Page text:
Former Tesco CEO Philip Clarke will have to testify, under oath, in front of the Serious Fraud Office in London about his knowledge in regards to the accounting fraud that took place at Tesco.
He is not the only one
Bloomberg notes that former commercial director Kevin Grace also has to appear in front of the SFO, alongside former UK Tesco financial director, Carl Rogberg and his boss Chris Bush (former Tesco UK CEO). All will have to testify under oath.
The SFO has been investigating Tesco's fraudulent accounting since October 2014, choosing to keep all interrogations classified and refraining from any comment until the official ruling. That is expected to arrive by the end of the year, according to SFO director David Green. A normal procedure would take 4 to 6 years, so a final verdict by the end of the year would be extremely fast.
Even though Clarke and other senior figures still have to testify, the overall idea is that the indicted managers will get a deferred prosecution agreement leading to a settlement. Tesco seems intent on reaching such a settlement, even though that may come across as an admission of guilt. The UK supermarket market leader wants to cleanse itself of its past as soon as possible, in order to focus on the future.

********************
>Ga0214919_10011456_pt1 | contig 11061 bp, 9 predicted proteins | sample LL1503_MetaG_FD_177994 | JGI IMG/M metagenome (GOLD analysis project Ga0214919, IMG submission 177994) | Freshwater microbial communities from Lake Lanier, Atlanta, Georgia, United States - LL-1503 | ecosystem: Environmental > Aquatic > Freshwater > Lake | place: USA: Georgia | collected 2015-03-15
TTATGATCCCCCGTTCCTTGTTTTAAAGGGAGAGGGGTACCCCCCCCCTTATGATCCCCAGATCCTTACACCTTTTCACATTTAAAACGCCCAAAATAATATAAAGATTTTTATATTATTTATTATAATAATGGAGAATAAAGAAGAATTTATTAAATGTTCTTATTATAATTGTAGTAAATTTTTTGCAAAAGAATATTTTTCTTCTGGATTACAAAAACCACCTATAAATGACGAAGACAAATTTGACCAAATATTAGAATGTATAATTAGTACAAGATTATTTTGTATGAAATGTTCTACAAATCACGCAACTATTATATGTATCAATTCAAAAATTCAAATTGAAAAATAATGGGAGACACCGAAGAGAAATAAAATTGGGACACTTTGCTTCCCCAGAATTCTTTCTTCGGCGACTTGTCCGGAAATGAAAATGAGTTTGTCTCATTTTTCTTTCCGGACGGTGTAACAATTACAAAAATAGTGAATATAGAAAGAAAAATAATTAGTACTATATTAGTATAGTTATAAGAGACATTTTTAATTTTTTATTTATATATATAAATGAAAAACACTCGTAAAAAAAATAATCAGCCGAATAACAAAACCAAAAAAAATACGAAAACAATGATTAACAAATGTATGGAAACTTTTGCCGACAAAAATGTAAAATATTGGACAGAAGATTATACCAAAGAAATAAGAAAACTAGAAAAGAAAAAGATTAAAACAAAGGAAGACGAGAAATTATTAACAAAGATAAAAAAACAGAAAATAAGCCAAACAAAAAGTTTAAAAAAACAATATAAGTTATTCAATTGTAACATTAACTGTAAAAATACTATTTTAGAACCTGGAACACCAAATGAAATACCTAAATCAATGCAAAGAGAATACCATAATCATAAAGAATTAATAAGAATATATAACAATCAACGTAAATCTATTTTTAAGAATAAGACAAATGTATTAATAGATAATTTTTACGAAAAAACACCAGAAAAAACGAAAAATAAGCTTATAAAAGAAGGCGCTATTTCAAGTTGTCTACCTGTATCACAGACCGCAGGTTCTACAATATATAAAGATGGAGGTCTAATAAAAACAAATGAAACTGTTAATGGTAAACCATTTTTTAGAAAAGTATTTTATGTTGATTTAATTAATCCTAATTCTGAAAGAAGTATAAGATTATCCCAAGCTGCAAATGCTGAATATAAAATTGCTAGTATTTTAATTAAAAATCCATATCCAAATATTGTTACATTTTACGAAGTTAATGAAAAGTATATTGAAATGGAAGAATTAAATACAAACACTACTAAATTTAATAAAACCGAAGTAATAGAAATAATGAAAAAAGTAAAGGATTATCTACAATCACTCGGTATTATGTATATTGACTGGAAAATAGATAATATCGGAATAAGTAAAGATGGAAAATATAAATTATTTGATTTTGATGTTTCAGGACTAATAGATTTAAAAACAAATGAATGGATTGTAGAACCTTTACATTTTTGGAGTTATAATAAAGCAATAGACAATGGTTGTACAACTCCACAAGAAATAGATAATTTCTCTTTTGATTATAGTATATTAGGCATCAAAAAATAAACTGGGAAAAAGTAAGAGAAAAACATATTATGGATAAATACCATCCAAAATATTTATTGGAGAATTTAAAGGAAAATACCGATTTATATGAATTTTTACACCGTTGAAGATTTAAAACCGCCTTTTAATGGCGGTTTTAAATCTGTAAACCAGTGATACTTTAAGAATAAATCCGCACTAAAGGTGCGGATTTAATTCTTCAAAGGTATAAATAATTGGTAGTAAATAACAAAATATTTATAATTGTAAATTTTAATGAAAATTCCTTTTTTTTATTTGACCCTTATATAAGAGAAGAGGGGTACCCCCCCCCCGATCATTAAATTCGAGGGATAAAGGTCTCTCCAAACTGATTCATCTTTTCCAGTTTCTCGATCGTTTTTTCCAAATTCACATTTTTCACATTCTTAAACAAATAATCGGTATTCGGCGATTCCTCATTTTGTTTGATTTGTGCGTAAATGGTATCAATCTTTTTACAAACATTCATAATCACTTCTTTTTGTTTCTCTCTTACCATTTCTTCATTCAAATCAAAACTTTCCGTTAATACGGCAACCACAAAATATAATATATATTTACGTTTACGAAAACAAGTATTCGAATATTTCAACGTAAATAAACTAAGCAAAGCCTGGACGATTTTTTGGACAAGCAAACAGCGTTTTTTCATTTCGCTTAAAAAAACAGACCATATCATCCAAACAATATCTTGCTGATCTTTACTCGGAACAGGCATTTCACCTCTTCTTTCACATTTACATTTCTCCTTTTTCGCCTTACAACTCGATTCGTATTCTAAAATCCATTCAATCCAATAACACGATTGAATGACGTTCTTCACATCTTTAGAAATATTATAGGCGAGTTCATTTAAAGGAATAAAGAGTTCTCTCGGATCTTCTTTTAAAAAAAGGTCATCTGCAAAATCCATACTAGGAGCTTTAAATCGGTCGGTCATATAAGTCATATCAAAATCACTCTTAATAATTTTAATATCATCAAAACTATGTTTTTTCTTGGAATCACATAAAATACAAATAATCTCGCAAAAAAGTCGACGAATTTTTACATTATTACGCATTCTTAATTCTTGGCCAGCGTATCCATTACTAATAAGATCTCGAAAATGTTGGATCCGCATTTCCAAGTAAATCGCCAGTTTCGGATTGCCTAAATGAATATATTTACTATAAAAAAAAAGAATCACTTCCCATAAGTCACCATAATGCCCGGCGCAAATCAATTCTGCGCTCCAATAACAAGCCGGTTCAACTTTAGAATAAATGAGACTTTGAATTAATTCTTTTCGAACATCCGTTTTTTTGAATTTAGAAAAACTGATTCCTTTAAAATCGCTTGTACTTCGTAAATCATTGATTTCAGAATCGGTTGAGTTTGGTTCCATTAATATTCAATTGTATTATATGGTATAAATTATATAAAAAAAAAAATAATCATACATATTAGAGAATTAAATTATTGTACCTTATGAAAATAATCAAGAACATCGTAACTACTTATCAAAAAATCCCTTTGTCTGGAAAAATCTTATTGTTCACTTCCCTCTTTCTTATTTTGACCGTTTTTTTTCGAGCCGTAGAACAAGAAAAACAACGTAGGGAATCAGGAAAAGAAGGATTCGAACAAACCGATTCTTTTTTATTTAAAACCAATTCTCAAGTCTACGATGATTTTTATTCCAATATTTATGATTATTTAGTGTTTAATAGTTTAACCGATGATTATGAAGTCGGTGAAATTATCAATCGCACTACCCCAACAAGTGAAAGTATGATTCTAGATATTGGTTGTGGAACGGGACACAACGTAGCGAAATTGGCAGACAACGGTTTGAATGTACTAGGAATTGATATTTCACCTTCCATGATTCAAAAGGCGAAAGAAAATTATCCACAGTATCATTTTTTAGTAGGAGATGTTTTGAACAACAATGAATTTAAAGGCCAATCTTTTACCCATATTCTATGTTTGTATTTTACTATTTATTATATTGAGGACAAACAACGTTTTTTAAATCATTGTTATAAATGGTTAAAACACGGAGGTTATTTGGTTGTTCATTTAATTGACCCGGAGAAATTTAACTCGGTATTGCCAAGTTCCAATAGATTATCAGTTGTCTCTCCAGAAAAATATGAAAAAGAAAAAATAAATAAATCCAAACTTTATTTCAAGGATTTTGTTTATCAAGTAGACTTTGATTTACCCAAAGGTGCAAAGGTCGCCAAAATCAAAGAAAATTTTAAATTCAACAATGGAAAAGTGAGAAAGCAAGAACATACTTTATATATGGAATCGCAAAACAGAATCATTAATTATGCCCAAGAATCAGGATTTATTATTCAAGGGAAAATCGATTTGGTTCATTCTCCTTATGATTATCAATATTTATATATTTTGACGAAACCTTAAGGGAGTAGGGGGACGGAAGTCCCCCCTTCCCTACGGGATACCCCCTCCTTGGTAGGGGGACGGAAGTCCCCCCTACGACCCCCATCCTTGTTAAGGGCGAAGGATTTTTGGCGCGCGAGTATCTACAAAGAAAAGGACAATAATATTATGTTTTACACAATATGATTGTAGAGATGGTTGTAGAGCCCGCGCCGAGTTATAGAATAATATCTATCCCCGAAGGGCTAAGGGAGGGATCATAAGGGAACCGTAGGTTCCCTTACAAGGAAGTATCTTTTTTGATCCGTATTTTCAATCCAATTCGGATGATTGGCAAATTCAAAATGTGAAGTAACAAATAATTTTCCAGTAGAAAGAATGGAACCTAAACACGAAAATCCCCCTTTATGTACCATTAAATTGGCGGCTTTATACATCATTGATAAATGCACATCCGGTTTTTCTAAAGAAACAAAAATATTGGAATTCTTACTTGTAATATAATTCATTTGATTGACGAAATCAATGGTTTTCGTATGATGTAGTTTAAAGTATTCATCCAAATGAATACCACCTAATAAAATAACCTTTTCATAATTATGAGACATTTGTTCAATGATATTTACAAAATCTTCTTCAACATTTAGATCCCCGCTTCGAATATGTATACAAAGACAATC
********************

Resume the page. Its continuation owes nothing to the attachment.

Lowest market share in a decade
That future looks somewhat grim: about a year into his tenure as CEO, Dave Lewis has not been able to halt the slide of Tesco's market share. A few days ago, Kantar Worldpanel announced that Tesco's turnover dropped 0.9 % in the 12 weeks until 16 August 2015. As the total market grew 0.9 %, the pressure on Tesco's market share stays on. Currently at 28.3 % and still much larger than the number 2 (ASDA with 16.6 %), it is still the lowest number in a decade.
The question is where the slide will eventually stop, because its turnover keeps dropping despite millions spent into a better product range and service. In June, it rejoiced that its turnover drop had slowed down, but that has not been the end of the road so far.
With Lewis in control for about a year, Tesco's shareholders will want better results and will want black numbers instead of red ones: ever since 2007, Tesco has lost 60 % of its stock value. It may yet face lawsuits from disgruntled shareholders in the United States, something which may also happen in the United Kingdom.